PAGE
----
With 3 series defeats, across all 3 formats (test, ODI, T20) in India this winter, England’s cricketers have a busy schedule at home this summer before they embark on a demanding winter with a T20 World Cup in India, and an Ashes Series in Australia.
For the sport’s administrators, 2021 represents a big year too – the holes in the game’s finances are big as a consequence of the global pandemic. The launch of ‘The Hundred’ is a costly business too. Can it work? Will it work? And, what will be the possible ‘messy unintended consequences’ of the new tournament’s rise to prominence in the cricket season’s calendar? Will the T20 Blast be diminished? If so, a good product will be de-valued irrevocably.
If The Hundred is a great success, the naysayers will be asked to eat humble pie. If it fails, then ECB’s CEO Tom Harrison and outgoing Chairman Colin Graves will be held responsible. They have pushed the new format through the various committees and Board meetings with the belief that its’ financial success will ‘future-proof’ the sport’s finances in this country.
There is no doubt that the paying public are increasingly time-poor and could (arguably) be poorer financially post-COVID. This will create a challenging landscape to attract a new audience to the sport. I hope it can work and that Tom Harrison’s determination in wanting to see it through becomes an appreciation of his leadership skills as opposed to him being blamed by some for ‘betting the house’ if it all goes wrong for the ECB.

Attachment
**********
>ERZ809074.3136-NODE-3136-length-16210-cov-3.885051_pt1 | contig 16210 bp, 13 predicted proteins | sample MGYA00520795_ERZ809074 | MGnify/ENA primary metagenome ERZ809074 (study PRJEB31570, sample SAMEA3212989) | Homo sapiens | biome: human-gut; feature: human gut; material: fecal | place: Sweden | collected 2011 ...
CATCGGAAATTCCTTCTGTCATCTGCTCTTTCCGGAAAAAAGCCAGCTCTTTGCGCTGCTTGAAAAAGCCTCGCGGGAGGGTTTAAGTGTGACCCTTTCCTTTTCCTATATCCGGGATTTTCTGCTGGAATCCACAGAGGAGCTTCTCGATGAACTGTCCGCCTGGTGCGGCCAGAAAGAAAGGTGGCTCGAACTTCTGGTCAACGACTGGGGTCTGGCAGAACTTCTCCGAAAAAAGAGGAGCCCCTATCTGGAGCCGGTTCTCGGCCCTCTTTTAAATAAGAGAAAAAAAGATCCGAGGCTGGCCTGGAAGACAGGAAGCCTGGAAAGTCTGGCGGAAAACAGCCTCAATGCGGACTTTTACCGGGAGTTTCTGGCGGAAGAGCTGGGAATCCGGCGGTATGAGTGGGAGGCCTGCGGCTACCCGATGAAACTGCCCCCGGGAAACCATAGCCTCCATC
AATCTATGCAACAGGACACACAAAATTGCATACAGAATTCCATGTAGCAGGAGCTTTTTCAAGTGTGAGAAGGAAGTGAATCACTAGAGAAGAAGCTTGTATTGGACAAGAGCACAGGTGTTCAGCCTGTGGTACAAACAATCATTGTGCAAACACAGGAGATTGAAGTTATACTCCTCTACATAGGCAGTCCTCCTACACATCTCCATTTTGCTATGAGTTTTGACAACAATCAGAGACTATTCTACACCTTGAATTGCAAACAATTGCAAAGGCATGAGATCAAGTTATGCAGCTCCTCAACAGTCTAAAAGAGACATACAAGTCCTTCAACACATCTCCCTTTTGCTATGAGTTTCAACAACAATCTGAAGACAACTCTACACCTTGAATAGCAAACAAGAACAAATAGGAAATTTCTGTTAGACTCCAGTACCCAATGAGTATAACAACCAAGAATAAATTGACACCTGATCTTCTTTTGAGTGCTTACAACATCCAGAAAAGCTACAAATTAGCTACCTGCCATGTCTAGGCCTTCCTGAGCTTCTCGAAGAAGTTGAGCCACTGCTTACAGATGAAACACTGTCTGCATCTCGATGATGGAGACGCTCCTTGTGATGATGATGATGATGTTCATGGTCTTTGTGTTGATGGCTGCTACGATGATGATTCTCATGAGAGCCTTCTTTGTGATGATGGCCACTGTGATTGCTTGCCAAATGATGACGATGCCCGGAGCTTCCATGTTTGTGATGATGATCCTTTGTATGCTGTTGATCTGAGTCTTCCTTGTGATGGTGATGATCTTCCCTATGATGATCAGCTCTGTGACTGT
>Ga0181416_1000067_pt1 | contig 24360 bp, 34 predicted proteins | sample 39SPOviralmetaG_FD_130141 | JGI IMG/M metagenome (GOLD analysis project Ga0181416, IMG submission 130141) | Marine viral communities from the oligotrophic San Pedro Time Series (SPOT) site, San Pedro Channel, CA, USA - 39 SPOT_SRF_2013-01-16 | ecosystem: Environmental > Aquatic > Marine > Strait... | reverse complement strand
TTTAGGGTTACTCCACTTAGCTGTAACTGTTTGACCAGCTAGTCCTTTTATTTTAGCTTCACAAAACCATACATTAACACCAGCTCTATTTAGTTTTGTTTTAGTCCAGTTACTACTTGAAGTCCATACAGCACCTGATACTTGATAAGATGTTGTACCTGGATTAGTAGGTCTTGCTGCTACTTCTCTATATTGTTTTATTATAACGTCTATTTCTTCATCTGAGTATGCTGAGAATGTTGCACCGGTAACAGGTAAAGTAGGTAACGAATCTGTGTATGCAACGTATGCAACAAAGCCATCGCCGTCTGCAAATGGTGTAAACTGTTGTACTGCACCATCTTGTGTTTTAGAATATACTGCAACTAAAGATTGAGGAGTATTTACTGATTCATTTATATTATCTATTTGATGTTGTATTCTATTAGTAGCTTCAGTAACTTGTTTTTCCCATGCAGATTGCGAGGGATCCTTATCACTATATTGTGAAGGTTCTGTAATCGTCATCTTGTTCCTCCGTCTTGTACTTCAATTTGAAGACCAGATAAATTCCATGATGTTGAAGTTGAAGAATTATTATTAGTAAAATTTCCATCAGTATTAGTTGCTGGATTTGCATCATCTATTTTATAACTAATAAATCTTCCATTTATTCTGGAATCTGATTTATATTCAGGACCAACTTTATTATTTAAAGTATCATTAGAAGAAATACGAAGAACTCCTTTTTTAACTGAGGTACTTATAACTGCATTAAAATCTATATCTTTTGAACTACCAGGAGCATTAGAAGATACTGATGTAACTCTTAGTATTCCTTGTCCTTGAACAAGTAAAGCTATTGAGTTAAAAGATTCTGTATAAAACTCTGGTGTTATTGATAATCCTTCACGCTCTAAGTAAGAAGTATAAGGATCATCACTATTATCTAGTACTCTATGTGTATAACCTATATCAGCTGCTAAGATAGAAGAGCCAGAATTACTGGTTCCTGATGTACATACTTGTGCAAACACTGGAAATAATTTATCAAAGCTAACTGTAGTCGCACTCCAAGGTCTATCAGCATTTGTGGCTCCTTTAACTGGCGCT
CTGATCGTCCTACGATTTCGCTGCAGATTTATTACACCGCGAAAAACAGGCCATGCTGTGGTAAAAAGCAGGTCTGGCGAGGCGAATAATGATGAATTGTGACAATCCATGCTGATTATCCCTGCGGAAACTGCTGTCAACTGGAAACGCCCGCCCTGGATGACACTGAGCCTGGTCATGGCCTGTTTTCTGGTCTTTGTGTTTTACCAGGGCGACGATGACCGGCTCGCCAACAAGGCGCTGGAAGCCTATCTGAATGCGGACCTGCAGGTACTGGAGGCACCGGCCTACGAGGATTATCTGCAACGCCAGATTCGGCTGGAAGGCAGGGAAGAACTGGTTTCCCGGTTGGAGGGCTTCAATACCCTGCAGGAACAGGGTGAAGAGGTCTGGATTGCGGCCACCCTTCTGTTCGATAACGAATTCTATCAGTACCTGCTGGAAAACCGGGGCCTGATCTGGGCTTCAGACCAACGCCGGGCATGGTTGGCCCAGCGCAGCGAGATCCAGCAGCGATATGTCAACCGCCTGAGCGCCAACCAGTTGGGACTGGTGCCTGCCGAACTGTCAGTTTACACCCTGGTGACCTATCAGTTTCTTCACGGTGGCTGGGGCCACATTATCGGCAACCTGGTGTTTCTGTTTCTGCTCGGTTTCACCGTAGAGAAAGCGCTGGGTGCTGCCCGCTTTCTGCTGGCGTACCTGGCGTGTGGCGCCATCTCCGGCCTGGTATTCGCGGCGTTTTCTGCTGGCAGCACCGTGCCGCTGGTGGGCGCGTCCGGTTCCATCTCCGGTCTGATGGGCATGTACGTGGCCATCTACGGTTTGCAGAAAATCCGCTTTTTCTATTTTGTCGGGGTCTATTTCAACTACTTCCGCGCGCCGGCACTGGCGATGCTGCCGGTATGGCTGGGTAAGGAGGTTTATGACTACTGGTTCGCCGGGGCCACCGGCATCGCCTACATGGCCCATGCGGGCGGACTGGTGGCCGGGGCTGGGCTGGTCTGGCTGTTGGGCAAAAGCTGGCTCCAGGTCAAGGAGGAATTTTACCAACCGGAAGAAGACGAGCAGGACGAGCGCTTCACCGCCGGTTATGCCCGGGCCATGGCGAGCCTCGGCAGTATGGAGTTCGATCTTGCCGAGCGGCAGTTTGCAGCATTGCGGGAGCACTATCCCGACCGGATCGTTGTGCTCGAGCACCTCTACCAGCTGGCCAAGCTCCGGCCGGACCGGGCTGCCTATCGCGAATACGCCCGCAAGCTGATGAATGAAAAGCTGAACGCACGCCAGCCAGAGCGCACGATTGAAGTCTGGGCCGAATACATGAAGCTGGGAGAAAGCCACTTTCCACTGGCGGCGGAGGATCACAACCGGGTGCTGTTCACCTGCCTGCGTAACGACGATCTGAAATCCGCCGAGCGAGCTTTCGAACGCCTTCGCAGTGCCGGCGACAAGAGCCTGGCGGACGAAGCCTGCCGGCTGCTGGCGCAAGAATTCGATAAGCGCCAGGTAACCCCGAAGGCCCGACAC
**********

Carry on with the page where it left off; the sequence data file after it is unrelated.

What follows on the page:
From an international cricket perspective, it appears to me that the England team leadership group is ‘betting the house’ on winning the ICC World T20 AND regaining the Ashes when England travel Down Under next winter. One of these achievements would be an excellent result – two would represent a world-class execution of a clever plan.
Looking at the strengths and weaknesses of the England teams for both formats, it is hard to doubt their confidence in their own capability as a team with the firepower they have available with the ball. If fit and in good form, Jofra Archer, James Anderson, Stuart Broad, Mark Wood, Chris Woakes and Ben Stokes plus Olly Stone and Sam Curran as back up represents a potent attack. My sense is that Wood and Archer will need to convince the selectors of their robustness to complete a test series in England before anyone in the England team leadership group becomes over-excited at the prospect of giving the Australians ‘the hurry-up’ across all 5 tests this winter.